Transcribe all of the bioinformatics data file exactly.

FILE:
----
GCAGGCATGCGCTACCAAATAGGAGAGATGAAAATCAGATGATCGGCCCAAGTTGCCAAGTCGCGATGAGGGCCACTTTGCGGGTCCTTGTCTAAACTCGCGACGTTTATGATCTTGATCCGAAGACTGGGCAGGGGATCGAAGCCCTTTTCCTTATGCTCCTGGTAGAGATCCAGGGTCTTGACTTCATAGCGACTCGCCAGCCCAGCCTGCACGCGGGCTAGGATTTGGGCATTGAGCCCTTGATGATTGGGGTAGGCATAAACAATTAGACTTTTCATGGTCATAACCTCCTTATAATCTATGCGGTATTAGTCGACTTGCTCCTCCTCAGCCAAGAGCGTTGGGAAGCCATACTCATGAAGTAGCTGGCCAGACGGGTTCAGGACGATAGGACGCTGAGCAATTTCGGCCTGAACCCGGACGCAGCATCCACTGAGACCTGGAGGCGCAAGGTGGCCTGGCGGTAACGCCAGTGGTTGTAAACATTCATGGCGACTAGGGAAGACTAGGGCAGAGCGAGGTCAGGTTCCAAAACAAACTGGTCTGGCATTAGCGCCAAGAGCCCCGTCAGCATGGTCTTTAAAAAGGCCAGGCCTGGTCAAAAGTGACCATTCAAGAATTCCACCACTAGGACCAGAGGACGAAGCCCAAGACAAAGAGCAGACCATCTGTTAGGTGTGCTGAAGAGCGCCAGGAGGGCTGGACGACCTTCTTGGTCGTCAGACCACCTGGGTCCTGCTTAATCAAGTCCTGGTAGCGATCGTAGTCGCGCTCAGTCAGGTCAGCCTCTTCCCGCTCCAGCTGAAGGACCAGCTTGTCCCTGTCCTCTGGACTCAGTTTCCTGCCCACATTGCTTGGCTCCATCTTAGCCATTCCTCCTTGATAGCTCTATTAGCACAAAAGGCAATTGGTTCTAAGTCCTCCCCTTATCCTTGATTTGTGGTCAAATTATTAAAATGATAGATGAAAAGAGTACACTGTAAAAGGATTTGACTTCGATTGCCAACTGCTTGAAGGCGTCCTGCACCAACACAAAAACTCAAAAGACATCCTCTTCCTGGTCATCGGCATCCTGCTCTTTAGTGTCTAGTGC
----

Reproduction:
GCAGGCATGCGCTACCAAATAGGAGAGATGAAAATCAGATGATCGGCCCAAGTTGCCAAGTCGCGATGAGGGCCACTTTGCGGGTCCTTGTCTAAACTCGCGACGTTTATGATCTTGATCCGAAGACTGGGCAGGGGATCGAAGCCCTTTTCCTTATGCTCCTGGTAGAGATCCAGGGTCTTGACTTCATAGCGACTCGCCAGCCCAGCCTGCACGCGGGCTAGGATTTGGGCATTGAGCCCTTGATGATTGGGGTAGGCATAAACAATTAGACTTTTCATGGTCATAACCTCCTTATAATCTATGCGGTATTAGTCGACTTGCTCCTCCTCAGCCAAGAGCGTTGGGAAGCCATACTCATGAAGTAGCTGGCCAGACGGGTTCAGGACGATAGGACGCTGAGCAATTTCGGCCTGAACCCGGACGCAGCATCCACTGAGACCTGGAGGCGCAAGGTGGCCTGGCGGTAACGCCAGTGGTTGTAAACATTCATGGCGACTAGGGAAGACTAGGGCAGAGCGAGGTCAGGTTCCAAAACAAACTGGTCTGGCATTAGCGCCAAGAGCCCCGTCAGCATGGTCTTTAAAAAGGCCAGGCCTGGTCAAAAGTGACCATTCAAGAATTCCACCACTAGGACCAGAGGACGAAGCCCAAGACAAAGAGCAGACCATCTGTTAGGTGTGCTGAAGAGCGCCAGGAGGGCTGGACGACCTTCTTGGTCGTCAGACCACCTGGGTCCTGCTTAATCAAGTCCTGGTAGCGATCGTAGTCGCGCTCAGTCAGGTCAGCCTCTTCCCGCTCCAGCTGAAGGACCAGCTTGTCCCTGTCCTCTGGACTCAGTTTCCTGCCCACATTGCTTGGCTCCATCTTAGCCATTCCTCCTTGATAGCTCTATTAGCACAAAAGGCAATTGGTTCTAAGTCCTCCCCTTATCCTTGATTTGTGGTCAAATTATTAAAATGATAGATGAAAAGAGTACACTGTAAAAGGATTTGACTTCGATTGCCAACTGCTTGAAGGCGTCCTGCACCAACACAAAAACTCAAAAGACATCCTCTTCCTGGTCATCGGCATCCTGCTCTTTAGTGTCTAGTGC